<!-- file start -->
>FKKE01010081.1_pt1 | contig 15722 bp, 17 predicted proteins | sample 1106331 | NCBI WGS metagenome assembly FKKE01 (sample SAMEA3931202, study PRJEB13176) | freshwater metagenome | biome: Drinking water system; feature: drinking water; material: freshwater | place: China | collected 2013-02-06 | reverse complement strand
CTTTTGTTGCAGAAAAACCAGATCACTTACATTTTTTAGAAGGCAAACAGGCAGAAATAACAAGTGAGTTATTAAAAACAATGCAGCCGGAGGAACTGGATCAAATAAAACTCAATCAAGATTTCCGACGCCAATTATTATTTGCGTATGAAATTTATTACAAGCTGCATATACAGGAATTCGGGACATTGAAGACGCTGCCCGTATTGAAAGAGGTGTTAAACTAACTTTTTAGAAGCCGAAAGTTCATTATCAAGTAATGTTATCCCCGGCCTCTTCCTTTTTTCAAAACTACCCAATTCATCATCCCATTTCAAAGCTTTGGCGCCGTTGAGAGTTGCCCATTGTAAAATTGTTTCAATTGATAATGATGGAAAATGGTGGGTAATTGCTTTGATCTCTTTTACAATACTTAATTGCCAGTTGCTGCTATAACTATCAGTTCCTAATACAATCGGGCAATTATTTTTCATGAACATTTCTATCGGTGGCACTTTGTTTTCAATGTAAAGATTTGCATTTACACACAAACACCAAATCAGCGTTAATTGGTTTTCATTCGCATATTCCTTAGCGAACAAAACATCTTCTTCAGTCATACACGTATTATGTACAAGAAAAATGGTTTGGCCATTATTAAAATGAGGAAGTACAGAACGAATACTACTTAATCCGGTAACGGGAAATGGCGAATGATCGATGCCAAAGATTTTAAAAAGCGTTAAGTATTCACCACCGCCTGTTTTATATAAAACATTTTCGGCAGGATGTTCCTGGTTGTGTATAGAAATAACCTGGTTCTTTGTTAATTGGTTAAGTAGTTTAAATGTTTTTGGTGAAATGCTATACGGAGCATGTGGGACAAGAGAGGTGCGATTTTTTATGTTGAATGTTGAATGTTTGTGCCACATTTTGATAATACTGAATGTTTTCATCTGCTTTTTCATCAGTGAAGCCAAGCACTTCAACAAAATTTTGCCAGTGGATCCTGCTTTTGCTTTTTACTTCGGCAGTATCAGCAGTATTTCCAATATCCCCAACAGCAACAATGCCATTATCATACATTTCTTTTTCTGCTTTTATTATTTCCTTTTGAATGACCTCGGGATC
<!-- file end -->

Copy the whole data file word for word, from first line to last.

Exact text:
>FKKE01010081.1_pt1 | contig 15722 bp, 17 predicted proteins | sample 1106331 | NCBI WGS metagenome assembly FKKE01 (sample SAMEA3931202, study PRJEB13176) | freshwater metagenome | biome: Drinking water system; feature: drinking water; material: freshwater | place: China | collected 2013-02-06 | reverse complement strand
CTTTTGTTGCAGAAAAACCAGATCACTTACATTTTTTAGAAGGCAAACAGGCAGAAATAACAAGTGAGTTATTAAAAACAATGCAGCCGGAGGAACTGGATCAAATAAAACTCAATCAAGATTTCCGACGCCAATTATTATTTGCGTATGAAATTTATTACAAGCTGCATATACAGGAATTCGGGACATTGAAGACGCTGCCCGTATTGAAAGAGGTGTTAAACTAACTTTTTAGAAGCCGAAAGTTCATTATCAAGTAATGTTATCCCCGGCCTCTTCCTTTTTTCAAAACTACCCAATTCATCATCCCATTTCAAAGCTTTGGCGCCGTTGAGAGTTGCCCATTGTAAAATTGTTTCAATTGATAATGATGGAAAATGGTGGGTAATTGCTTTGATCTCTTTTACAATACTTAATTGCCAGTTGCTGCTATAACTATCAGTTCCTAATACAATCGGGCAATTATTTTTCATGAACATTTCTATCGGTGGCACTTTGTTTTCAATGTAAAGATTTGCATTTACACACAAACACCAAATCAGCGTTAATTGGTTTTCATTCGCATATTCCTTAGCGAACAAAACATCTTCTTCAGTCATACACGTATTATGTACAAGAAAAATGGTTTGGCCATTATTAAAATGAGGAAGTACAGAACGAATACTACTTAATCCGGTAACGGGAAATGGCGAATGATCGATGCCAAAGATTTTAAAAAGCGTTAAGTATTCACCACCGCCTGTTTTATATAAAACATTTTCGGCAGGATGTTCCTGGTTGTGTATAGAAATAACCTGGTTCTTTGTTAATTGGTTAAGTAGTTTAAATGTTTTTGGTGAAATGCTATACGGAGCATGTGGGACAAGAGAGGTGCGATTTTTTATGTTGAATGTTGAATGTTTGTGCCACATTTTGATAATACTGAATGTTTTCATCTGCTTTTTCATCAGTGAAGCCAAGCACTTCAACAAAATTTTGCCAGTGGATCCTGCTTTTGCTTTTTACTTCGGCAGTATCAGCAGTATTTCCAATATCCCCAACAGCAACAATGCCATTATCATACATTTCTTTTTCTGCTTTTATTATTTCCTTTTGAATGACCTCGGGATC